Around 3:00 am, I put one a shirt and shorts. I grabbed my quad cane and hobbled over to the room next door. Once there, I marveled at thingsI hadn’t laid eyes on in half a year. I had to dig through several baskets and bins, all while trying not to fall over. Finally, I found the sets. I looked at the Snowspeeder. It was only 97 pieces. I thought, Okay, it’s not even a hundred pieces. You can try that. I put it in my affected hand and carefully carried it back to my bedroom, worried that it might slip.

After I got back to my room, I tore open the box and gingerly poured its contents onto the dinner tray by my bed. Then I unfolded the instruction booklet and placed it beside the pieces. I began to meticulously attach one piece to another. This required a massive amount of concentration, as I only had one hand to work with. I dropped pieces several times and had to stop to pick them up. There were several times I thought about quitting, but I convinced myself to persevere.

I finished the Snowspeeder just before 4:00am. It had taken so much patience and so much nerve, but it was done. A few nights later, I assembled the AT-AT. That one proved even easier. After that, I began going to the Lego online shop to buy even more sets. Every week or so, a new set would arrive in the mail, and I would quickly put it together.

As my eyesight improved and my left hand regained more movement, I started putting together bigger and bigger sets. In January, I ordered the Ghostbusters’ Ecto-1 hearse. I set aside one week to give myself time to rest between periods of work. However, once I started working on it, I finished before dinnertime. That set was over 550 pieces, so I was quite proud of myself. I was ready for more!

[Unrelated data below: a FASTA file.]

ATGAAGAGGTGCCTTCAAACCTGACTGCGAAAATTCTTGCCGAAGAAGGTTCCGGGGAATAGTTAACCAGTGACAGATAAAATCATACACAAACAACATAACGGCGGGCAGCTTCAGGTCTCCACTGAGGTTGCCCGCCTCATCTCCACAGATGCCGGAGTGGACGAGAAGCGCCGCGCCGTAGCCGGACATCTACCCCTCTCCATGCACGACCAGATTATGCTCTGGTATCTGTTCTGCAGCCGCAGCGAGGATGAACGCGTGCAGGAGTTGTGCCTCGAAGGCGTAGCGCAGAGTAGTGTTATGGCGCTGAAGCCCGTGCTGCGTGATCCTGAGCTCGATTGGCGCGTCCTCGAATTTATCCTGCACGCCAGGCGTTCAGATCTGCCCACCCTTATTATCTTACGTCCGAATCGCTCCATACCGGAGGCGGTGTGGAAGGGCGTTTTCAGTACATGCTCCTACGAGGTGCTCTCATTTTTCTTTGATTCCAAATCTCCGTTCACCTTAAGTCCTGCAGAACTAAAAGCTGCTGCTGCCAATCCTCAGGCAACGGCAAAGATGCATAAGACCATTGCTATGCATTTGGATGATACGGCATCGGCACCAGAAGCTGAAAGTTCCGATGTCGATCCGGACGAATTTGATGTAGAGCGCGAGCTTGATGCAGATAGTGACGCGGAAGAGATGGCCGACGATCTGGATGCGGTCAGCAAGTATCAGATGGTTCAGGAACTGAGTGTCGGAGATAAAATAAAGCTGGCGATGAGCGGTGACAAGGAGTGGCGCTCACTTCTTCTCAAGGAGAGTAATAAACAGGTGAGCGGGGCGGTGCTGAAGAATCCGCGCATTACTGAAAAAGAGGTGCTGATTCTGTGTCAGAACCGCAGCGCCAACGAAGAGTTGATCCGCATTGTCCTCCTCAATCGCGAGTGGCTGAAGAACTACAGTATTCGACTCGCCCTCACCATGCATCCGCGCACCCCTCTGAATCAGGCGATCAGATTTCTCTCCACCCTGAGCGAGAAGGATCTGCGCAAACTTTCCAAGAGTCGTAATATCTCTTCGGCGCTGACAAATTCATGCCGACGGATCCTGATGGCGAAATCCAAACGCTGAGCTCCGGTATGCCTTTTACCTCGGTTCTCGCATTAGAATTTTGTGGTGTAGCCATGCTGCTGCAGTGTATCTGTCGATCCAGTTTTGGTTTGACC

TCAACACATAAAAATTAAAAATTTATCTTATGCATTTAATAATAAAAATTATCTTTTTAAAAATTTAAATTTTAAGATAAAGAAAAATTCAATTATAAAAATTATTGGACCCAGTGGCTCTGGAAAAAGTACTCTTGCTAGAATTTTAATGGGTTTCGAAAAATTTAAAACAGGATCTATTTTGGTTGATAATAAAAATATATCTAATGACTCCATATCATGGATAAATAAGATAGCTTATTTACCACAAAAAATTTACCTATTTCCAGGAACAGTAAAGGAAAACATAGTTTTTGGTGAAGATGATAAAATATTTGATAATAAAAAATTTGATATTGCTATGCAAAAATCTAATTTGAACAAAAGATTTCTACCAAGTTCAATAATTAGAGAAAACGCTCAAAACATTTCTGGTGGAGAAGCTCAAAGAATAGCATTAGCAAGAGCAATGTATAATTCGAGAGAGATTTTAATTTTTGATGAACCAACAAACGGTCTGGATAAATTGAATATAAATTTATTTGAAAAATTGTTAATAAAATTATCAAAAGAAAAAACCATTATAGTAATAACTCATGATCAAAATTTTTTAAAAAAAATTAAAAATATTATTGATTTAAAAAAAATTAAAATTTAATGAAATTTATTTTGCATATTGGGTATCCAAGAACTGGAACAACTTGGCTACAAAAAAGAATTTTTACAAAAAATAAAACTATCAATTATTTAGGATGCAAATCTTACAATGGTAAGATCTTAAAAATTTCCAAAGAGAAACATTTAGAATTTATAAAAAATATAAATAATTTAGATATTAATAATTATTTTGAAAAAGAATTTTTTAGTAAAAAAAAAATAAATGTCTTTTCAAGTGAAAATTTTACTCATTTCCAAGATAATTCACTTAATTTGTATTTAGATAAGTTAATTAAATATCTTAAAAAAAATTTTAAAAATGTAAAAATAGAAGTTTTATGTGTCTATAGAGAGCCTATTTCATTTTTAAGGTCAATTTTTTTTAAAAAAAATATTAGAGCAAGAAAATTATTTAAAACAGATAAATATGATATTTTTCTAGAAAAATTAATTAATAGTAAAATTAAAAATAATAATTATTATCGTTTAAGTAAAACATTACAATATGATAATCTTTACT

It was time to try the full-sized Star Wars AT-AT. At over 1,100 pieces, it would be the crowning achievement of my collection. However, by the time I looked online, it had been discontinued. I was very disappointed. I had seen it at Target on the coast for $99, so the next time I visited Howard in Gulfport, I tried there. They were out of stock there too. I tried eBay and Amazon. Each site had them for $200. After two days of deliberation, I convinced myself that a 100% markup was an acceptable expenditure if it added to my journey.

When the package arrived, I was awestruck. It came with two instruction booklets and seven bags of parts. Each of these bags was marked with a number, and you were supposed to work through each bag in order, until you had finished the entire machine. On the first day, I finished the first two bags. On the second day, I finished three more. On the third day, I finished the entire AT-AT.

Now I was able to sit back and admire my handiwork. It had taken so much work and determination to get to this point. I realized how many people across the country were pulling for me from afar. But most of all, if she were standing beside me today, Mama would be proud.